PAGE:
I love Technology, but it’s not the end all be all of a story. I write SciFi/Adventure, usually set in the near to distant future and populated with all kinds of blinky beepy toys. However, I don’t make a big deal about their usage. After all, who makes a big deal about nuking a burrito in their microwave or logging on to the Internet in the 21st Century? Short answer, they don’t because we consider all of that part of our daily lives, much as a farmer in the 1800s wouldn’t make a big deal about hooking up a horse-drawn plow to go till their fields or a factory worker in the 1940s using their rivet guns.

In case you haven’t picked up on it yet, I despise Technobabble. It serves no purpose other than to make the character saying it look smart and if done incorrectly or without restraint, will confuse the reader and ultimately turn them off. I’m not saying don’t do it. I’m saying that I ACTIVELY try not to engage in that kind of wordplay. If you can’t explain it in simple terms, it’s probably best not to do it in the first place. However (and there’s always a However), if you have two characters that are engineers or scientists, it’s perfectly okay to have them use jargon that is particular to their occupations so long as you provide enough context that the reader can follow what the heck they are talking about.

Technology is tools and should be used like any other device in a story, to advance the plot or add insight to a character. Thanks for your time. 🙂

Announcement: #TechTalkFriday

It’s Tech Talk Friday and so, in keeping with yesterday’s motif, all posts from this point on discuss some aspect of technology, both fictional and real. I may even throw in a post or two concerning today’s technology. Enjoy. 🙂

A Little More About Me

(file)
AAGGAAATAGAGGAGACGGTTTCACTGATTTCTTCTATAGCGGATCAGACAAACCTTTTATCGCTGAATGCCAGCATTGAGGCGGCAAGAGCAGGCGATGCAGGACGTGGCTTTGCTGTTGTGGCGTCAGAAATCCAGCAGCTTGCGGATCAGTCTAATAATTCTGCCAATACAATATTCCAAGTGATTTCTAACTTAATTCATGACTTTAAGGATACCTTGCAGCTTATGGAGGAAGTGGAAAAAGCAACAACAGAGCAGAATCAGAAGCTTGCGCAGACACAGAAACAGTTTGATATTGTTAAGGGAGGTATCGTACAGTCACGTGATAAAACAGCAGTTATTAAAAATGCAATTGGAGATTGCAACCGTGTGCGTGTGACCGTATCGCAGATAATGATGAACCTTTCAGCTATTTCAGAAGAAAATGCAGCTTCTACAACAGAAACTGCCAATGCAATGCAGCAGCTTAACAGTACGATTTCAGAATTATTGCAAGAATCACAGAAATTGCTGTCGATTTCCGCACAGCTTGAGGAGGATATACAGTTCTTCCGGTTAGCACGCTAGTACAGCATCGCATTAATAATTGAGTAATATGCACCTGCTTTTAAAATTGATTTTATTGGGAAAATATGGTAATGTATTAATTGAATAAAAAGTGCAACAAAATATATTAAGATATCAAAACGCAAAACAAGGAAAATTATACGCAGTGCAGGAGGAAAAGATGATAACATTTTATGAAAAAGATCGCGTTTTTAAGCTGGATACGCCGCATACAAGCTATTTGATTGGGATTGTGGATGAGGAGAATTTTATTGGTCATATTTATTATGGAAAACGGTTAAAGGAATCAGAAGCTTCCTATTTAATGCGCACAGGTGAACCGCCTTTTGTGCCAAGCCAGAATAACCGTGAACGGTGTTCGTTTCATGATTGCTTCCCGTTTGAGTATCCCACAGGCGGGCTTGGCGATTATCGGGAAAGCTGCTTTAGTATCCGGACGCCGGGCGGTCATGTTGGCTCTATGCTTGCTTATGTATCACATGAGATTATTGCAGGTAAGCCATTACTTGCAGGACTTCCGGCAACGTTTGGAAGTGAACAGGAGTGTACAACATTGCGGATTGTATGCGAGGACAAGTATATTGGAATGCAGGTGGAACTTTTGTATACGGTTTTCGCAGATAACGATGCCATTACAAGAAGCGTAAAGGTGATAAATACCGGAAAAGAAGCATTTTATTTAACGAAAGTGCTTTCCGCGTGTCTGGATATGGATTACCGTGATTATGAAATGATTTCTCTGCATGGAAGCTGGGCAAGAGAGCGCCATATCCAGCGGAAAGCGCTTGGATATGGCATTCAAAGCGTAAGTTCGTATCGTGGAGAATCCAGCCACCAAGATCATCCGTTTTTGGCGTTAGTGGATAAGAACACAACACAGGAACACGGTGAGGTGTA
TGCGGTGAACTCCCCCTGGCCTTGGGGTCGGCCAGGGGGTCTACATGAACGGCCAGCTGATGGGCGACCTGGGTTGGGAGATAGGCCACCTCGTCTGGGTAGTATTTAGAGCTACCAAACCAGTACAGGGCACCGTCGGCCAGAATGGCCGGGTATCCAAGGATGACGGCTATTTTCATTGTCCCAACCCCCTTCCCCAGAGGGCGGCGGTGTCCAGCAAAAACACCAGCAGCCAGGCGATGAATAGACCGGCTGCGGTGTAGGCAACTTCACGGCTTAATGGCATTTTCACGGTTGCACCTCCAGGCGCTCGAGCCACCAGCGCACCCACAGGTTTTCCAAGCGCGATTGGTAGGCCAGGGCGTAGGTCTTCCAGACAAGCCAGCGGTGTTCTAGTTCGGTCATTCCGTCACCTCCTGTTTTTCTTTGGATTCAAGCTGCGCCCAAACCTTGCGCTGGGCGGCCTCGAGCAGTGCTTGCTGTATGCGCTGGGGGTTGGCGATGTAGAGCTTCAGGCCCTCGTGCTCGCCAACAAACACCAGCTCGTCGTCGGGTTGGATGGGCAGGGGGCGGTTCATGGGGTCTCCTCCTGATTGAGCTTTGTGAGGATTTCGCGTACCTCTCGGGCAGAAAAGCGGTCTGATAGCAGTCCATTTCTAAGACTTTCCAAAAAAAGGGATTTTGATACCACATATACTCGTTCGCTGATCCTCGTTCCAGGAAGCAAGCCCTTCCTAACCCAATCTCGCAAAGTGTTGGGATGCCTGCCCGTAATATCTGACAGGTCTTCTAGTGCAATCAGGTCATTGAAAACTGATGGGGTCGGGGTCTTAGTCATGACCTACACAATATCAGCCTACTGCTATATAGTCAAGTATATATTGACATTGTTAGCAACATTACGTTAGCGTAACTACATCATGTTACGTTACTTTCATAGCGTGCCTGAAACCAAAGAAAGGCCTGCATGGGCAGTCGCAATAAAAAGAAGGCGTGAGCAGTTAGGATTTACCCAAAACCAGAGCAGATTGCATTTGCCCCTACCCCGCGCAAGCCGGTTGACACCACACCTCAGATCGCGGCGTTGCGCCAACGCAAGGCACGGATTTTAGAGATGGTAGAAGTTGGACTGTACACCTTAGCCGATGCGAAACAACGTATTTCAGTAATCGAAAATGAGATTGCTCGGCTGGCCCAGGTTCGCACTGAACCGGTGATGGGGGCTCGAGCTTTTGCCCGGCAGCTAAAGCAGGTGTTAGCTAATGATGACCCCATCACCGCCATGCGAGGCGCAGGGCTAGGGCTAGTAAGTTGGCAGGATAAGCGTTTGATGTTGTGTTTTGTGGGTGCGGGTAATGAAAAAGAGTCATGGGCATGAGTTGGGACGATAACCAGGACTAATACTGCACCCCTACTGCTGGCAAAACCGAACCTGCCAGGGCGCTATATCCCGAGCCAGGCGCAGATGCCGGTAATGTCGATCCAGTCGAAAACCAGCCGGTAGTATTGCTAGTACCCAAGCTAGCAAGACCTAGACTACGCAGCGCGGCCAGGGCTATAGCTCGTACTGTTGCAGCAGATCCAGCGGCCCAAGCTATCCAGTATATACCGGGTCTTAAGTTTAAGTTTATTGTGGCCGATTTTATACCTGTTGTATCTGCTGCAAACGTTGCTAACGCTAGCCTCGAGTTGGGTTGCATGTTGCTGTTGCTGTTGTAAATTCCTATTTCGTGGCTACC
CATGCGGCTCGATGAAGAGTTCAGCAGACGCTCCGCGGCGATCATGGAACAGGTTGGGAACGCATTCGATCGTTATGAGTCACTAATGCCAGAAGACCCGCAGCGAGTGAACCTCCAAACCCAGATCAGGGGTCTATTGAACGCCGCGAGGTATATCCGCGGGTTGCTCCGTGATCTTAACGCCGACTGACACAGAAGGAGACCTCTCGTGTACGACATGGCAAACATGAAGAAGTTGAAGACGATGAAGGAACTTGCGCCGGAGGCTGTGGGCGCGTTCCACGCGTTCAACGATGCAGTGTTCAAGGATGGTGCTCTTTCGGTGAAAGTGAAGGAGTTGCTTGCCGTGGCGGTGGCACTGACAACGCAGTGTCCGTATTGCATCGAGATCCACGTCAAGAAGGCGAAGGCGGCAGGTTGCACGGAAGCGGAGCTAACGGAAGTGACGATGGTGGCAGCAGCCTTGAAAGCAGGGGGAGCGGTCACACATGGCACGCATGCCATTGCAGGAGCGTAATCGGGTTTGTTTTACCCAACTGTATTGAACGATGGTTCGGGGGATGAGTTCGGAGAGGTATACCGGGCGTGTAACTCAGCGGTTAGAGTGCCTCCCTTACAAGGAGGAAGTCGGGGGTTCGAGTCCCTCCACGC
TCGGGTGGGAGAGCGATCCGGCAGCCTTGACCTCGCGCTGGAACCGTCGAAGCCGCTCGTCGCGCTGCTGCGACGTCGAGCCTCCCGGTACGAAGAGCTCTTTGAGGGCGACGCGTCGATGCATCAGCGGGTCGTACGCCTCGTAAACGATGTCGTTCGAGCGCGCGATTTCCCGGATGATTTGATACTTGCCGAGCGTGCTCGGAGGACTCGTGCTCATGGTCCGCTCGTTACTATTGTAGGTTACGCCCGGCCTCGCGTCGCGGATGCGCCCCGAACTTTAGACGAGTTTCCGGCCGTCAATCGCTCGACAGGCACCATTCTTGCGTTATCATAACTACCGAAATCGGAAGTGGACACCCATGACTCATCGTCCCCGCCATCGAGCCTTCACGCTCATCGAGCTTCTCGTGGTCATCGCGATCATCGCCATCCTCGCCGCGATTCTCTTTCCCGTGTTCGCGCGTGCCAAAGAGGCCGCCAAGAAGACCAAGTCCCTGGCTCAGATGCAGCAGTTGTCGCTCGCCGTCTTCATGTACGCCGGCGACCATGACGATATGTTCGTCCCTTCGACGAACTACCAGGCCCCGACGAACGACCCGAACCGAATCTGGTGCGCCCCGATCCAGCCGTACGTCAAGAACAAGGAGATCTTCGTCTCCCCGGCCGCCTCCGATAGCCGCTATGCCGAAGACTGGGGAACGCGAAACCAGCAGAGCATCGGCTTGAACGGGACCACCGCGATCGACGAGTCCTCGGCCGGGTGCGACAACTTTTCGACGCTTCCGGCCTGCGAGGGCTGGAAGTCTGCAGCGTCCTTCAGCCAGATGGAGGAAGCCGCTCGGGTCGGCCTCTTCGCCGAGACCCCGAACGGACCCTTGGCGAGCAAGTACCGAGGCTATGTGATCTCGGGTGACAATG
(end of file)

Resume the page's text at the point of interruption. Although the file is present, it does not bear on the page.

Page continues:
Many who know me personally wouldn’t describe me as particularly modest. Private, yes, but modest, no.

A great way to start an article, right? Well, before I jump into another deep article about writing related topics (and my books), why don’t I give you a chance to get to know the writer behind the fiction.

Of course, you can always read my bio at wwcassjr.com, which is a pretty standard one that I put together for the general public. But what does it all mean and how does it qualify me to write SciFi/Adventure?

I’ve been a storyteller most of my life because I’ve been a reader most of my life. I grew up reading works by Dashiell Hammett, Raymond Chandler, Robert Heinlein, Ray Bradbury, Issac Asimov, and a large number of the great fiction writers of the 20th Century. They were my teachers, my companions, and my inspirations for the works that I would later create.

I also read up on tons of nonfiction subjects concerning History, Politics, Science, basically a wide range of topics that tripped my trigger at any given moment.

Do I consider myself qualified to write what I write? Absolutely, because to be a writer is to open new worlds with the keys of my imagination and hold the doors open for anyone who wants to visit. I love to write and I love to share my writing with those wish to visit those places that aren’t accessible in our regular lives. I train and practice my craft every day and strive to create the best stories I can.

I don’t consider being a Writer as the end result of experience and training. Being a Writer to me is to draw on the Past in order to speculate on the Future. It doesn’t matter to me whether I make money at it or not because compensation isn’t the point of why I do what I do. I would write no matter what.

I also like chicken, bacon, long walks on the beach, and soulful moments contemplating the mysteries of the Cosmos while perfecting ways to explore the intricacies of existence and making things explode in Space. I think I have the last one figured out…yay Physics…hehe.

Anyway, have a great weekend (got the day right, finally) and Happy Reading. 🙂